Magnetic resonance imaging (MRI) is a test that uses a magnetic field and pulses of radio wave energy to make pictures of organs and structures inside the body. In many cases MRI gives different information about structures in the body than can be seen with an X-ray, ultrasound, or computed tomography (CT) scan. MRI also may show problems that cannot be seen with other imaging methods.

For an MRI test, the area of the body being studied is placed inside a special machine that contains a strong magnet. Pictures from an MRI scan are digital images that can be saved and stored on a computer for more study. The images also can be reviewed remotely, such as in a clinic or an operating room. In some cases, contrast material may be used during the MRI scan to show certain structures more clearly.

Why It Is Done
Magnetic resonance imaging (MRI) is done for many reasons. It is used to find problems such as tumors, bleeding, injury, blood vessel diseases, or infection. MRI also may be done to provide more information about a problem seen on an X-ray, ultrasound scan, or CT scan. Contrast material may be used during MRI to show abnormal tissue more clearly. An MRI scan can be done for the:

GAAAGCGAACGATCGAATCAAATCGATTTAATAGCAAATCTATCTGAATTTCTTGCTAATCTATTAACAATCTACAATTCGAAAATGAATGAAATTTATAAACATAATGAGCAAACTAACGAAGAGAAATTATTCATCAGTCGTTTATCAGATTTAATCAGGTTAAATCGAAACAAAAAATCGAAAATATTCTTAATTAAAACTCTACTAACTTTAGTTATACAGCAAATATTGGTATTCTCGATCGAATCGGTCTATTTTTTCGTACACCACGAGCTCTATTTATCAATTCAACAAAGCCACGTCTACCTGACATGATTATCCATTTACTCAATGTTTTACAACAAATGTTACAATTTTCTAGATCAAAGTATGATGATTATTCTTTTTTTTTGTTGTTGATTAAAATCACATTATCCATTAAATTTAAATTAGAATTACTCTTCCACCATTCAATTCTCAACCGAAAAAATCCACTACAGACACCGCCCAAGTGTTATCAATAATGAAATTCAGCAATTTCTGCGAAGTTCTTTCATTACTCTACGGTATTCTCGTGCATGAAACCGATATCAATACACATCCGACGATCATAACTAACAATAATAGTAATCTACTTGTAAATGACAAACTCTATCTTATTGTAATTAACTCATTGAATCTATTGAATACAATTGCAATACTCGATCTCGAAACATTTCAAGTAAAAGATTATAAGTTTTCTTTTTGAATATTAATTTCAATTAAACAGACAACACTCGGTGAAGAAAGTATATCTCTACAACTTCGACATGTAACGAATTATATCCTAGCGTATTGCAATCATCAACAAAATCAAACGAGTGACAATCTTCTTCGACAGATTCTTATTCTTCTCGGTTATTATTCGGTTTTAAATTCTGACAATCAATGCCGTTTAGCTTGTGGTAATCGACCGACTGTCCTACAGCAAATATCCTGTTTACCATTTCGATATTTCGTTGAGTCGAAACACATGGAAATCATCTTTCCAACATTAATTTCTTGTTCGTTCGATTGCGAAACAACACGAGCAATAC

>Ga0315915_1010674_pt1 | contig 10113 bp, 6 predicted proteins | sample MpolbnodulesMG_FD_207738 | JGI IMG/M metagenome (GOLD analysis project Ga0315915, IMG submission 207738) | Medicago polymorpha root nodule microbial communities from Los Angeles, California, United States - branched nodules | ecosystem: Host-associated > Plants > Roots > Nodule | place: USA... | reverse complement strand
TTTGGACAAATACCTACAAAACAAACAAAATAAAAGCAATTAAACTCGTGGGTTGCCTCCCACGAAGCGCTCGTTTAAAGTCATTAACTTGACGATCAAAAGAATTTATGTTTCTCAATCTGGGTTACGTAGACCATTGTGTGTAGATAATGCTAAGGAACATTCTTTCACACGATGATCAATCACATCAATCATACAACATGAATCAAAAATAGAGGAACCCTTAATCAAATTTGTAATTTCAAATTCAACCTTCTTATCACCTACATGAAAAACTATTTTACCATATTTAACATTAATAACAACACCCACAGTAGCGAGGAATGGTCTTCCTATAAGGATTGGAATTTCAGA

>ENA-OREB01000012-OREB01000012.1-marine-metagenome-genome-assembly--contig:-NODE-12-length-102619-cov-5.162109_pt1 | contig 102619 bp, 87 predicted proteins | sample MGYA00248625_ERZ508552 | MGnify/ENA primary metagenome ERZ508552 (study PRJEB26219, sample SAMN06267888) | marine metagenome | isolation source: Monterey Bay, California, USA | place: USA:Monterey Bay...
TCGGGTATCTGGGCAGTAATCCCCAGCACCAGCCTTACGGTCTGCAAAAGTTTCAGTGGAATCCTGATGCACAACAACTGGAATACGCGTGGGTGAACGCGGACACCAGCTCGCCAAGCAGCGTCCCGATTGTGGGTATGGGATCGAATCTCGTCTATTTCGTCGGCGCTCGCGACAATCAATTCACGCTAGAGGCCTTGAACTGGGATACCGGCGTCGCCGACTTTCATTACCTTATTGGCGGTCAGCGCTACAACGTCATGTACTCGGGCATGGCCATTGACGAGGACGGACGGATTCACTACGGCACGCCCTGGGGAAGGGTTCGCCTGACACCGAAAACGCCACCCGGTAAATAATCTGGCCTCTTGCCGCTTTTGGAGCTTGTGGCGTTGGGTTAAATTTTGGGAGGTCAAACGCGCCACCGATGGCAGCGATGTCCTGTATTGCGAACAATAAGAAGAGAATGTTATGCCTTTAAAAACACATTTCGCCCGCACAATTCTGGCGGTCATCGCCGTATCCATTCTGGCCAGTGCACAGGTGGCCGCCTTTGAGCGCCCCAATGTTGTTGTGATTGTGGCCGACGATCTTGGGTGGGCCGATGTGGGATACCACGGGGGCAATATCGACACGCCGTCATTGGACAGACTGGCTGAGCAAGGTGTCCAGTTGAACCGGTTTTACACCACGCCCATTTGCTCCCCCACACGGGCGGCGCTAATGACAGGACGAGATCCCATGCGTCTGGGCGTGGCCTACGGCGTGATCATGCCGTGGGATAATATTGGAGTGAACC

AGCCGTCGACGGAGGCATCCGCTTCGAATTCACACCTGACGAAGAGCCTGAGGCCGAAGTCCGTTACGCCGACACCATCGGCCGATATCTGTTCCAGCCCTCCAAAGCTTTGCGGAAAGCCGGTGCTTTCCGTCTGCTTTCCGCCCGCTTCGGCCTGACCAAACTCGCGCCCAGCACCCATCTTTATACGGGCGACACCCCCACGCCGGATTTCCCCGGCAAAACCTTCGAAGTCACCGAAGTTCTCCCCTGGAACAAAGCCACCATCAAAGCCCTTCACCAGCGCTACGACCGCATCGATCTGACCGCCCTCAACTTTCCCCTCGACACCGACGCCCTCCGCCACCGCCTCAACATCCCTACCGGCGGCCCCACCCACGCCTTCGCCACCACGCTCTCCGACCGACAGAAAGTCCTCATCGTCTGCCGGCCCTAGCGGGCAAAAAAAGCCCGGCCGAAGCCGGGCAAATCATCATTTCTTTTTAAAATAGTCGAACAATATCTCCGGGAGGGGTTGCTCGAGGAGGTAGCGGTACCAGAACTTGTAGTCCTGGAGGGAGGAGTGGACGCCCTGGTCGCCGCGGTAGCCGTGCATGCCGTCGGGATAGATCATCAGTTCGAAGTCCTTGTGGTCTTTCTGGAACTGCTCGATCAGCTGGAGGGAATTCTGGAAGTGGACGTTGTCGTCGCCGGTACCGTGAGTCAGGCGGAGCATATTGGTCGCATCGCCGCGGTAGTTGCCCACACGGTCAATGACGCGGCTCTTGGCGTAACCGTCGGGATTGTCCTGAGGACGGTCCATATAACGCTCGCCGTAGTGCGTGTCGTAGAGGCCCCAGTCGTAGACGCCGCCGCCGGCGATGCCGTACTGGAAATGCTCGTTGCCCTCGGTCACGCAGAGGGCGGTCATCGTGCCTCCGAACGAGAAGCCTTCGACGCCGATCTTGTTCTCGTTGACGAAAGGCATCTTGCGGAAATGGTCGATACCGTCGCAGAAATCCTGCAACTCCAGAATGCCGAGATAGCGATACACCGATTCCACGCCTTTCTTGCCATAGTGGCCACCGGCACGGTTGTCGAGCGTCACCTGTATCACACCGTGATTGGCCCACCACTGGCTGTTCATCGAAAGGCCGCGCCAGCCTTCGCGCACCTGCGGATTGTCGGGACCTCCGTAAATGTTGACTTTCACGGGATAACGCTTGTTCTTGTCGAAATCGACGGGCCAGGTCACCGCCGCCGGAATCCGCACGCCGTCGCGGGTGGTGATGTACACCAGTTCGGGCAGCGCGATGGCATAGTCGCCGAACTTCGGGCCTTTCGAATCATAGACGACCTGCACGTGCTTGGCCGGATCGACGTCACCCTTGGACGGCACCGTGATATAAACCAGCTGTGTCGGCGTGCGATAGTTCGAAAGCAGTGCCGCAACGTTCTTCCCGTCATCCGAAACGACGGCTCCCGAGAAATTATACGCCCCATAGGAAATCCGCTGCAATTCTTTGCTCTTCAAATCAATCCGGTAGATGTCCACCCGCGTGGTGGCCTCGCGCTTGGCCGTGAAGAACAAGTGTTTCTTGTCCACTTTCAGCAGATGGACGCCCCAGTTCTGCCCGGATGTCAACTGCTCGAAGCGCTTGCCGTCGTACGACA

• Head. MRI can look at the brain for tumors, an aneurysm, bleeding in the brain, nerve injury, and other problems, such as damage caused by a stroke. MRI can also find problems of the eyes and optic nerves, and the ears and auditory nerves.

• Chest. MRI of the chest can look at the heart, the valves, and coronary blood vessels. It can show if the heart or lungs are damaged. MRI of the chest may also be used to look for breast or lung cancer.

• Blood vessels. Using MRI to look at blood vessels and the flow of blood through them is called magnetic resonance angiography (MRA). It can find problems of the arteries and veins, such as an aneurysm, a blocked blood vessel, or the torn lining of a blood vessel (dissection). Sometimes contrast material issued to see the blood vessels more clearly.

• Abdomen and pelvis. MRI can find problems in the organs and structures in the belly, such as the liver, gallbladder, pancreas, kidneys, and bladder. It is used to find tumors, bleeding, infection, and blockage. In women, it can look at the uterus and ovaries. In men, it looks at the prostate.

• Bones and joints. MRI can check for problems of the bones and joints, such as arthritis, problems with the temporomandibular joint, bone marrow problems, bone tumors, cartilage problems, torn ligaments or tendons, or infection. MRI may also be used to tell if a bone is broken when X-ray results are not clear. MRI is done more commonly than other tests to check for some bone and joint problems.